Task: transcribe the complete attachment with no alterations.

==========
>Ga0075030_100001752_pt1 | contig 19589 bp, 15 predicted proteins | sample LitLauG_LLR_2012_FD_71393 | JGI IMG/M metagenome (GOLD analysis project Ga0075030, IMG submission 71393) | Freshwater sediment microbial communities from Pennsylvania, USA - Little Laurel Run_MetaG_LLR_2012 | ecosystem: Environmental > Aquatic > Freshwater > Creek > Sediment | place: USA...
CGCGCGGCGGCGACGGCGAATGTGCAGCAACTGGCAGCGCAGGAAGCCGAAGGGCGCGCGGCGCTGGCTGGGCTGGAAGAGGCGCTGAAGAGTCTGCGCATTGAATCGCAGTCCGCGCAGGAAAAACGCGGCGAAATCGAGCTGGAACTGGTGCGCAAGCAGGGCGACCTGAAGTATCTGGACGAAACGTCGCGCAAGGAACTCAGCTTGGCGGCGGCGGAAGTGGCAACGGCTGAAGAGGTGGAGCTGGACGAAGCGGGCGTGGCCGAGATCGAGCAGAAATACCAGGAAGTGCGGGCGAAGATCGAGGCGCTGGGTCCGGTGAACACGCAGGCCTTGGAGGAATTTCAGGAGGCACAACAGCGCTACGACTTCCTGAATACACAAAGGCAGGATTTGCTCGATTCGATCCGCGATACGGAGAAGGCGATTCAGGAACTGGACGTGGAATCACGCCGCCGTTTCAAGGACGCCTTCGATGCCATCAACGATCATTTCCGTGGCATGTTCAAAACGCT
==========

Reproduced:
>Ga0075030_100001752_pt1 | contig 19589 bp, 15 predicted proteins | sample LitLauG_LLR_2012_FD_71393 | JGI IMG/M metagenome (GOLD analysis project Ga0075030, IMG submission 71393) | Freshwater sediment microbial communities from Pennsylvania, USA - Little Laurel Run_MetaG_LLR_2012 | ecosystem: Environmental > Aquatic > Freshwater > Creek > Sediment | place: USA...
CGCGCGGCGGCGACGGCGAATGTGCAGCAACTGGCAGCGCAGGAAGCCGAAGGGCGCGCGGCGCTGGCTGGGCTGGAAGAGGCGCTGAAGAGTCTGCGCATTGAATCGCAGTCCGCGCAGGAAAAACGCGGCGAAATCGAGCTGGAACTGGTGCGCAAGCAGGGCGACCTGAAGTATCTGGACGAAACGTCGCGCAAGGAACTCAGCTTGGCGGCGGCGGAAGTGGCAACGGCTGAAGAGGTGGAGCTGGACGAAGCGGGCGTGGCCGAGATCGAGCAGAAATACCAGGAAGTGCGGGCGAAGATCGAGGCGCTGGGTCCGGTGAACACGCAGGCCTTGGAGGAATTTCAGGAGGCACAACAGCGCTACGACTTCCTGAATACACAAAGGCAGGATTTGCTCGATTCGATCCGCGATACGGAGAAGGCGATTCAGGAACTGGACGTGGAATCACGCCGCCGTTTCAAGGACGCCTTCGATGCCATCAACGATCATTTCCGTGGCATGTTCAAAACGCT